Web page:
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Can you be too thin (no eatting disorder)


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Hello, I'm new to this site and am finding it very helpful. Like many of you, I am always struggling with not becoming the dreaded "ballet mother"--and yet I find myself fascinated by this beautiful artform. (I have no dancing background.) I have a 14 yr old daughter who has studied ballet for 4 1/2 years. Ballet has been wonderful for her self esteem and body image, as she is very thin but has a wonderful ballet body--tall (but not too tall), long legged, small busted, beautiful feet--but she is so thin! It is hereditary (I was very skinnny as a child) and for the past year I have had some success in getting a few extra lbs on her (big breakfasts, packing a good lunch, adding a healthy, high calorie snack before class each day, Boost supplemental drink etc.) but she still looks so skinny in comparison to her classmates. Sometimes her little legs look downright fragile! Now that she is going into auditions for SI, I confess that I worry that they will find her too thin. Should I be so worried, or should I just be grateful for all the wonderful attributes she has?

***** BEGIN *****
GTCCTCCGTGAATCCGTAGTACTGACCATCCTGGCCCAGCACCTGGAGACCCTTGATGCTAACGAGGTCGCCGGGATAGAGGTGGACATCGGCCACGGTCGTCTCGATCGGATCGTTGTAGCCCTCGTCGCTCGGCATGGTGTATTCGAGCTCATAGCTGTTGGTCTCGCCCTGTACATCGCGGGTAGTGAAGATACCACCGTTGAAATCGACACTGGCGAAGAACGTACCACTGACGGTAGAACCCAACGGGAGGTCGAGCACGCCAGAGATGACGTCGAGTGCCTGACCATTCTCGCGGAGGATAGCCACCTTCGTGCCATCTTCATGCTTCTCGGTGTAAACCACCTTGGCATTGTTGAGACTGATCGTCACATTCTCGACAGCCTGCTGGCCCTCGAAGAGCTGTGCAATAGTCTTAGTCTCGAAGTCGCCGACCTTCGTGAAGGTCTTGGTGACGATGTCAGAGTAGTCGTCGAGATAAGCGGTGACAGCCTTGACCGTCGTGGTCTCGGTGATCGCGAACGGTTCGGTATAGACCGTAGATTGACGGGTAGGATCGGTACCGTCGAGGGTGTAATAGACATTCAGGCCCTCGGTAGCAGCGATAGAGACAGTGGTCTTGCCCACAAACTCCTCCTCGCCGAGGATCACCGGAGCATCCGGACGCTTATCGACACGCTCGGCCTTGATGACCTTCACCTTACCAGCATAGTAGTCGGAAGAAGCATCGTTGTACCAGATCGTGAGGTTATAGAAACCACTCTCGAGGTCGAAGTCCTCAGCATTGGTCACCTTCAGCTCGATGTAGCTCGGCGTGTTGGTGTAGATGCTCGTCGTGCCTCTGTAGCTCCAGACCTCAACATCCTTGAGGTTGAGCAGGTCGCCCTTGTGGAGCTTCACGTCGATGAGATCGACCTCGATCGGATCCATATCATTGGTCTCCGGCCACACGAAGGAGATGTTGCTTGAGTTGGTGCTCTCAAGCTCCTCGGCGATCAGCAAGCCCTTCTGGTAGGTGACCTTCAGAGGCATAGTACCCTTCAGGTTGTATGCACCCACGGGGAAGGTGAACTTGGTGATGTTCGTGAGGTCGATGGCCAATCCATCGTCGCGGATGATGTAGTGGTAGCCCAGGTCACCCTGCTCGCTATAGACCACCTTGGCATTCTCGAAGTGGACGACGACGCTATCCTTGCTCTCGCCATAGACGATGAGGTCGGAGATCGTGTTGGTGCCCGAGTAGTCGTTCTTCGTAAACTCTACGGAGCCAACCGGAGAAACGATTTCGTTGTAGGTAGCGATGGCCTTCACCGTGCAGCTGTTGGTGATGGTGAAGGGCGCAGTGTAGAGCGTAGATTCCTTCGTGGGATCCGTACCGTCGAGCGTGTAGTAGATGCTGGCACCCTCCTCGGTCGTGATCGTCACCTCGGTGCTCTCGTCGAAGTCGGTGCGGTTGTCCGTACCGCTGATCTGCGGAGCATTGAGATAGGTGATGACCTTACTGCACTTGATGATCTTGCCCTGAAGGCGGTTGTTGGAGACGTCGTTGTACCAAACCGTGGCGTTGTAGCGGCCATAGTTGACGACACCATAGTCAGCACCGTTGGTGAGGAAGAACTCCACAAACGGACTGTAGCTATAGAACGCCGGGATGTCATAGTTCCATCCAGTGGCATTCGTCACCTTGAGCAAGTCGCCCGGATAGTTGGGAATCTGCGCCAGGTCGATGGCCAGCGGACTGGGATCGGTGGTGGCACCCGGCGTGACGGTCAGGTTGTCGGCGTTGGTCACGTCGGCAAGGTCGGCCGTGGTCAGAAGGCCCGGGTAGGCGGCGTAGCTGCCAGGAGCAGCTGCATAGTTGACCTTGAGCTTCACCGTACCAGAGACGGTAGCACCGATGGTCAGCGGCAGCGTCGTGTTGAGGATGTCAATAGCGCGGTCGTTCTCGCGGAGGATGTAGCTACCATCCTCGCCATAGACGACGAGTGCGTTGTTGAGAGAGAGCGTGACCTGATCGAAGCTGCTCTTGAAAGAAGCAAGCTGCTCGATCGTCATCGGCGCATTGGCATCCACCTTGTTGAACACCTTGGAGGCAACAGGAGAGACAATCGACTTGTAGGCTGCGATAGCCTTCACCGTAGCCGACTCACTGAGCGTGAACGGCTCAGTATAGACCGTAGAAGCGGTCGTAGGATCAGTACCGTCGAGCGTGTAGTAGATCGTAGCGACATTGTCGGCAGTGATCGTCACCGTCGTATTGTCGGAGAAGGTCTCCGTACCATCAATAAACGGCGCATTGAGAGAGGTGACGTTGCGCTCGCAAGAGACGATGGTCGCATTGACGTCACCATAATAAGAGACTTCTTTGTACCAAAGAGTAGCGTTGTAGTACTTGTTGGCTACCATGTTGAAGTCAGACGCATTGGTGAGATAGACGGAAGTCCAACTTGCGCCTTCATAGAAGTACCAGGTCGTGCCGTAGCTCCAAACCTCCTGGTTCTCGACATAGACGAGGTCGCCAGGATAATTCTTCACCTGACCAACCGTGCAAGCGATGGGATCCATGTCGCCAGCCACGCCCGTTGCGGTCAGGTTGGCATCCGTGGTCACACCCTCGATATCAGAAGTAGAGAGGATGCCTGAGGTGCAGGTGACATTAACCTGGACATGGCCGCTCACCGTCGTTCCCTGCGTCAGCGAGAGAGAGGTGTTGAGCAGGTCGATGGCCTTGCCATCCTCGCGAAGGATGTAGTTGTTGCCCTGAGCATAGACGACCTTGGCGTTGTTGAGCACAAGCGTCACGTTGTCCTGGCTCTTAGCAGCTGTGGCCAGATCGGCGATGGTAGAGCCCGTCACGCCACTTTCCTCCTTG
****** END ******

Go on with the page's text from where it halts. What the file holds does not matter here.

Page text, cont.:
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Hello Joyellen, welcome to the Moms and Dads forum here on Ballet Alert! Online :o


Actually, at 14 I would not worry about it that much. These things seem to have a way of working themselves out when the body changes around 15 or 16. There are a very few who remain with the same body they had when younger, but not very often. Thin is good, as long as it is a natural thing for her, and she is healthy. If she is strong and healthy, nothing to worry about. If not, then there is a problem that must be dealt with by a physician.

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But you can't be too rich. :o


"One can never be too rich, or too thin."